A man who worked at Dunkin' was arrested after an Illinois state police officer found "large, thick piece of mucus" in his coffee.
"This is outrageous and disgusting," Illinois State Police director Brendan Kelly said in a statement. "The men and women of the Illinois State Police put their heart and soul into protecting the lives and rights of all people in this state every day. They deserve better than this insulting and dangerous treatment. For their safety, ISP officers and employees will be prohibited from patronizing this location."
The incident took place last Thursday after an Illinois State Police District Chicago trooper paid for a cup of black coffee and took off the lid to make it cooler. According to the Illinois State Police, he said he saw "a large, thick piece of mucus, which was later confirmed to be saliva, floating inside it."
Former Dunkin' Vincent J. Sessler, 25, was arrested in connection with the incident. He was charged with disorderly conduct, reckless conduct, and battery of a peace officer. He has also been fired from his job at Dunkin'.
"The type of behavior reported to us is inconsistent with the brand's values," Dunkin' said in a statement. "The franchise owner who independently owns and operates this restaurant informs us that he took immediate action to investigate the matter and terminated the individual responsible for this reprehensible behavior. Dunkin' has a deep appreciation for police officers who work tirelessly to keep our communities safe, and the franchise owner has reached out directly to the officer to apologize for the experience."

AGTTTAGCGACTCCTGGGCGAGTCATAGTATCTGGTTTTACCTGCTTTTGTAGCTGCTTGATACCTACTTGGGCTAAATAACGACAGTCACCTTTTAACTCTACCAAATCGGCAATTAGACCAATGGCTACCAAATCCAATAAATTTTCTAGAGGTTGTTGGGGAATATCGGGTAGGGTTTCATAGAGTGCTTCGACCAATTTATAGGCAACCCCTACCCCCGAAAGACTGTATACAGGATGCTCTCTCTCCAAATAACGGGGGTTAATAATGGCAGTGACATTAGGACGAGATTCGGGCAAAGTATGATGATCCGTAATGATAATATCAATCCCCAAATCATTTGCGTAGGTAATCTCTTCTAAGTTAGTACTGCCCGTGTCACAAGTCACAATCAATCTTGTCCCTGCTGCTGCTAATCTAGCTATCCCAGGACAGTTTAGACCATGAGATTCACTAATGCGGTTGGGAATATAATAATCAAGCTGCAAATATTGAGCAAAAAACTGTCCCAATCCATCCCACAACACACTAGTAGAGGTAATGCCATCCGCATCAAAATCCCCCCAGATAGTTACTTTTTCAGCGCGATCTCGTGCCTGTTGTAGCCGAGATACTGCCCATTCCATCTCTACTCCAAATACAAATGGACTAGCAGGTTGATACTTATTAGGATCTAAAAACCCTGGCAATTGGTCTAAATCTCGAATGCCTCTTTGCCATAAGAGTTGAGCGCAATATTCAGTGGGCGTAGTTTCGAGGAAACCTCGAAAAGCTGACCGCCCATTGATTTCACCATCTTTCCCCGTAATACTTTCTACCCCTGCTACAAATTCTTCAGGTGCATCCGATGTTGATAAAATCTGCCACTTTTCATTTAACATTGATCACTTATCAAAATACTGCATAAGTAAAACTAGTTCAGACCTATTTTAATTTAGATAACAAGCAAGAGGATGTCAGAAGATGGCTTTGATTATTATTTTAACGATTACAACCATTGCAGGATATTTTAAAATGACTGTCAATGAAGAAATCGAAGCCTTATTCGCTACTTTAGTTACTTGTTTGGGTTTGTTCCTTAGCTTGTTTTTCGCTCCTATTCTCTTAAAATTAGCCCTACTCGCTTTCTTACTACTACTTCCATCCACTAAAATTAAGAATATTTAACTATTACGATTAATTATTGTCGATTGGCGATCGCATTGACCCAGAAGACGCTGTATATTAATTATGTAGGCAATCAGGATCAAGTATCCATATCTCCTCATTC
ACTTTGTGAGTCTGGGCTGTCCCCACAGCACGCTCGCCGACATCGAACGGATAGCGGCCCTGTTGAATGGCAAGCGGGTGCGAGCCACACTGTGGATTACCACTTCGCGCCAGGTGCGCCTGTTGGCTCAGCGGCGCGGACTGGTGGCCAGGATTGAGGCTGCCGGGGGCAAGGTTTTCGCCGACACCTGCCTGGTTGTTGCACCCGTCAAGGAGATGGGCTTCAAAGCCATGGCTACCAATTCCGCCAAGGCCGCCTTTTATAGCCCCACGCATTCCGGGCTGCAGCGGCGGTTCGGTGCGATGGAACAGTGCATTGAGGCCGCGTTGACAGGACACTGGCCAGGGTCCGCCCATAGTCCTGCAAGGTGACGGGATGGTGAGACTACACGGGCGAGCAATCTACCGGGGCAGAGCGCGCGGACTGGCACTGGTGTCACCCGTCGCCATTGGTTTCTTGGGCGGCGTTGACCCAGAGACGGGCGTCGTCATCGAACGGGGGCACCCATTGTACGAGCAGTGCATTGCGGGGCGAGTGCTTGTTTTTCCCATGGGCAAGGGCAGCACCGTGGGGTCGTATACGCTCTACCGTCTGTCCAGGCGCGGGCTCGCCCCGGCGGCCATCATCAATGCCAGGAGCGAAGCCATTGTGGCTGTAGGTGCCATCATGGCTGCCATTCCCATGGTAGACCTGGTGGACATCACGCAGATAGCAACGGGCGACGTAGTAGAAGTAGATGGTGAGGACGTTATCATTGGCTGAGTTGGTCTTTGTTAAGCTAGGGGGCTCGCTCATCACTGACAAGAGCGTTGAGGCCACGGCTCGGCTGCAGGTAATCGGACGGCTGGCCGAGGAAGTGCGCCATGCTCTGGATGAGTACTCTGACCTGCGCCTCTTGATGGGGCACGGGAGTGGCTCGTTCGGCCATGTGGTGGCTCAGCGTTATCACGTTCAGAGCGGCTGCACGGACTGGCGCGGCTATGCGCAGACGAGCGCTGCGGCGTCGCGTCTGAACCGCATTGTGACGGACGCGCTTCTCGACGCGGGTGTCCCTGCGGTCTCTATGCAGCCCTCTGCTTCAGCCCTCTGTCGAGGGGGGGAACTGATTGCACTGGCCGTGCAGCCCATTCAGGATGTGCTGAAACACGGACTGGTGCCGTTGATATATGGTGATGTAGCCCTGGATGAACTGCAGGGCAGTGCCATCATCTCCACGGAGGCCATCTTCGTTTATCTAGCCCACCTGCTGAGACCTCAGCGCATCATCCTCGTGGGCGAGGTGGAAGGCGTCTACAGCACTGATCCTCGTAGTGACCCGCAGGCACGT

Similar anti-police incidents have occurred in recent months since protests against police brutality began springing up around the country. The uprisings have been a response to the death of George Floyd, a Black man who died after a Minneapolis Police officer knelt on his neck.
A former Starbucks employee in New Jersey was charged for allegedly spitting in a police officer's cup of coffee.
"It's just unnerving that we could go into a place, try to grab a cup of coffee, and have to deal with that when we're trying to, you know, just grab a break," Park Ridge Police Department Lt. James Babcock said when the New Jersey incident occurred.
Babcock added, "So a lot of our guys are obviously upset, rightfully so. But, we are, you know, we have to, you know, fight through this. We have to be strong. And we have to still serve our community."
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